• scrambled-eggs

    If my employer offered me a year’s salary plus benefits to go away, I would be crazy not to take it. The fools here are Mr. Aloisi and Gov. One-Term for pushing him out. The job is impossible to do well, sandwiched between union contracts on one side and political interference on the other. Example, we heard one board member complaining about a “lack of commitment to diversity” on BUR this morning – which T is he riding on?

    Remember the T is scheduled to fold into the new “Dept. of Transportation” at the end of the year, and leaving the T leaderless makes sense from a political viewpoint, because the opportunities to integrate patronage (Mr. Aloisi’s sister needs a new job ?) into the new system are now manifold. This is likely why the pols were so keen to get rid of the GM now. Keep an eye fixed on what happens in T management come November.
    This expensive foolishness at the behest of the Gov. should be remembered as the pols gear up for election season next year. As the President might say, “The Governor has behaved stupidly”.

  • Doug Carver

    Too bad we all can’t take advantage of ridiculous “severance” packages in spite of poor result from our work domain. Of couse, if we did, the nation, states, towns, and economy would be broke… hmm. well more so than the current situation. A possible contributing factor? And I am sure much of that money went, or will, go into healthier investments. A virtual money tree. And I thought they didn’t exist. Wait until I tell my kids they might be able to find one after all.

  • Ben Gustafson

    “The board met behind closed doors for more than four hours to work out the separation agreement that pays Grabauskas $327,000 for the remaining nine months of his contract.” Where does the $327,000 figure come from? Was Grabauskas making $408,000 a year in salary and benefits? Or did the T board just want to get him out the door, and was willing to make the MA taxpayer foot the bill?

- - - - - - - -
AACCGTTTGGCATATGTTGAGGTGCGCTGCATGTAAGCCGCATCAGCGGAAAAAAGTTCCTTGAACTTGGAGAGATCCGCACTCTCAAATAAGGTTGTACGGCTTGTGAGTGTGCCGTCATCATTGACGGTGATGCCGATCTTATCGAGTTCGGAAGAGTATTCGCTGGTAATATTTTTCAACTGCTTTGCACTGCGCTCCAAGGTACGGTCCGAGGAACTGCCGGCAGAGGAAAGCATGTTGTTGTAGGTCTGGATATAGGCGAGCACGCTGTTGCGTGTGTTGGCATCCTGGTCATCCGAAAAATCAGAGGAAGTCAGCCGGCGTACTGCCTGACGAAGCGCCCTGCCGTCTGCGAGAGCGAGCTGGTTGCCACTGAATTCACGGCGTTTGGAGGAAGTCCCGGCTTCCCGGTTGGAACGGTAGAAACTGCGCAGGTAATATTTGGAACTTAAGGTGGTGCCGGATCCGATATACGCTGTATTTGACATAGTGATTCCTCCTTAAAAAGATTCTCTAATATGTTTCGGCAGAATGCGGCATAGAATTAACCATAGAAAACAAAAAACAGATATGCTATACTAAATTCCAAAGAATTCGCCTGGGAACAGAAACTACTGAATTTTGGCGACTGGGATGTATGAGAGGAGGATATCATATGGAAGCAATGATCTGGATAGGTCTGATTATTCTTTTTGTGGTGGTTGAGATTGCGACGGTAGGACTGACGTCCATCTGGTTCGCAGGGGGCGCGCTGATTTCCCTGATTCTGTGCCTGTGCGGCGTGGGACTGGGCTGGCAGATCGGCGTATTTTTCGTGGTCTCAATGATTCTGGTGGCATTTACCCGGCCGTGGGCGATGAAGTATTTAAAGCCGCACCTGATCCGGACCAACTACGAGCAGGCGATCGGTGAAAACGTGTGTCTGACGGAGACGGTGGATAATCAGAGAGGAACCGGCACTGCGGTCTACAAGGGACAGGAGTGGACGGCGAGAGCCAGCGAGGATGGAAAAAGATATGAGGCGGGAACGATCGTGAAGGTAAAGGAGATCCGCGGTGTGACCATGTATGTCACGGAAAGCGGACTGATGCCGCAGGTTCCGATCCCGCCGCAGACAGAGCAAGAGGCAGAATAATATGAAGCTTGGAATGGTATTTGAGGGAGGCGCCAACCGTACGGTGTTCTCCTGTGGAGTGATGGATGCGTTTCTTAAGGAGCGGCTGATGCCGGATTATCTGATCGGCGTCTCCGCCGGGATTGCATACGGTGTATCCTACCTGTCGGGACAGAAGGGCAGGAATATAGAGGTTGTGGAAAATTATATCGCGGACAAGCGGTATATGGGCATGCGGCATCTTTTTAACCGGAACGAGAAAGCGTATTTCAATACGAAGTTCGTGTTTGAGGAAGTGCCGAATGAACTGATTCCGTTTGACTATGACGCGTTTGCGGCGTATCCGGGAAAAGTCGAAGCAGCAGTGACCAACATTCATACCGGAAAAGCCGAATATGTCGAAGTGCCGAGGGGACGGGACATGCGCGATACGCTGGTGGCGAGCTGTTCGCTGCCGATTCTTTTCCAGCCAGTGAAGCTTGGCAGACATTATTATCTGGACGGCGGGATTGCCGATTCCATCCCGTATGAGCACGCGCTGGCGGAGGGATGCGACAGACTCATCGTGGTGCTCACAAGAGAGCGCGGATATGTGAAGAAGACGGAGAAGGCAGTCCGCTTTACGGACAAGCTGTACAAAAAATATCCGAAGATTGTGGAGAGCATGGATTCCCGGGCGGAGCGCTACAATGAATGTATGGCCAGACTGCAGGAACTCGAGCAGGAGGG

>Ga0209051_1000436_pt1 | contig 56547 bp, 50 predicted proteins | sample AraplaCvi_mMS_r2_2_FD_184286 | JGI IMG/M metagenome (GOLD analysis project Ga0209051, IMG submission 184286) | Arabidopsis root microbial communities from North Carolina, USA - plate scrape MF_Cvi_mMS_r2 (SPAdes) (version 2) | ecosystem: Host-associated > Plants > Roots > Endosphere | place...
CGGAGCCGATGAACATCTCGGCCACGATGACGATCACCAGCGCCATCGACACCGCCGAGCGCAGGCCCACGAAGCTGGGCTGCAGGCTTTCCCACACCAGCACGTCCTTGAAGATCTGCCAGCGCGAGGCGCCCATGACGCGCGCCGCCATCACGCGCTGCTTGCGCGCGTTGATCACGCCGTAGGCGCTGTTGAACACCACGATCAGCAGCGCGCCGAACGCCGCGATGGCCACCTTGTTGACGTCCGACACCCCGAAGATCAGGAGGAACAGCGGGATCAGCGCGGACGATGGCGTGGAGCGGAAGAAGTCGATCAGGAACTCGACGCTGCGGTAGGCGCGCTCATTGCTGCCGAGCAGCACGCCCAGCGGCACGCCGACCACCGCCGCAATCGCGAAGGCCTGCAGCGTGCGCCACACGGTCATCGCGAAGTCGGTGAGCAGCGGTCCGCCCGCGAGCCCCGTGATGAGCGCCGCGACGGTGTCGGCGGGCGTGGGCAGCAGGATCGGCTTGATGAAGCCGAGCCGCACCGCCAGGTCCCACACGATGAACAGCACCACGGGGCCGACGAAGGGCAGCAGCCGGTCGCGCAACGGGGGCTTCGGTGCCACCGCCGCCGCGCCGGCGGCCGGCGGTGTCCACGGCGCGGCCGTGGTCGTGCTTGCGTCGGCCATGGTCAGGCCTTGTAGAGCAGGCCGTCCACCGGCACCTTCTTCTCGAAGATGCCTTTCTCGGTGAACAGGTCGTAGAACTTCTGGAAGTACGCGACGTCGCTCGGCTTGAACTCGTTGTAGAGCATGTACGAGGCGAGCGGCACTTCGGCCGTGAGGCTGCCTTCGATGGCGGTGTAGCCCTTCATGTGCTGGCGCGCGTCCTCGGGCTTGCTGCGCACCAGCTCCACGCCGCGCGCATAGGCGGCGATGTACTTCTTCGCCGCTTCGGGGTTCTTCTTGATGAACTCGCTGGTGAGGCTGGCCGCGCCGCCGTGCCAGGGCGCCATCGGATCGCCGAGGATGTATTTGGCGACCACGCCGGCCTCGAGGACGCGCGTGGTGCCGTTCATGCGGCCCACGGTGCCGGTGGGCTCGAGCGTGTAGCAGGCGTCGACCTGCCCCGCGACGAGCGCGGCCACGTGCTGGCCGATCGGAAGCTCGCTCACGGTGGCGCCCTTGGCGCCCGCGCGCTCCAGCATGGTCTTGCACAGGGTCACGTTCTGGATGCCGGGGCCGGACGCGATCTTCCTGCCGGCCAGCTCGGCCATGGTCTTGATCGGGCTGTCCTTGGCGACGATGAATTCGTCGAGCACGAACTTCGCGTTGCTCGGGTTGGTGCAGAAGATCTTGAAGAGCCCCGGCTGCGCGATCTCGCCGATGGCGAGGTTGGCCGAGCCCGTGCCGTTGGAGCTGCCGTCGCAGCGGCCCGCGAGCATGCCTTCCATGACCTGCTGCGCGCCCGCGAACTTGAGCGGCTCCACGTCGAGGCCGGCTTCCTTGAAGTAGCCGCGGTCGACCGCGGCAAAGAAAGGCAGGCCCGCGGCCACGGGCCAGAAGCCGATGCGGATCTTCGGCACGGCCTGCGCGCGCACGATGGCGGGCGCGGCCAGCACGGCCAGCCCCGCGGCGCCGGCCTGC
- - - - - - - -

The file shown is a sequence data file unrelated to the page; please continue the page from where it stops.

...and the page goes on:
• M E Sinkiewicz

    Have the posters here even read the article? Grabauskas’s five-year contract where he could be fired only for gross negligence. “During his tenure, Grabauskas oversaw many changes to customer service, including new trains, audio speakers at the stations and the Charlie Card.” Grabauskas more than fulfilled his obligations to the Commonwealth (anyone remember the pre-Grabuskas Registry?). Chalk this up to the dopes in the Patrick administration who wanted him out. If I had to guess, Grabauskas didn’t play ball the way they wanted him to.

  • John

    Good now that Danny is done with the MBTA maybe the new General manager will take the T unlike danny.

  • http://N/A Larry Bloch

    I’ve been looking for this malacha’s ouster for over a year now. Every time I walk into Harvard Station I broadcast how I feel about Dannyboy. He should take a very slow boat back to Athens and see if he can straighten out their mess!!!!!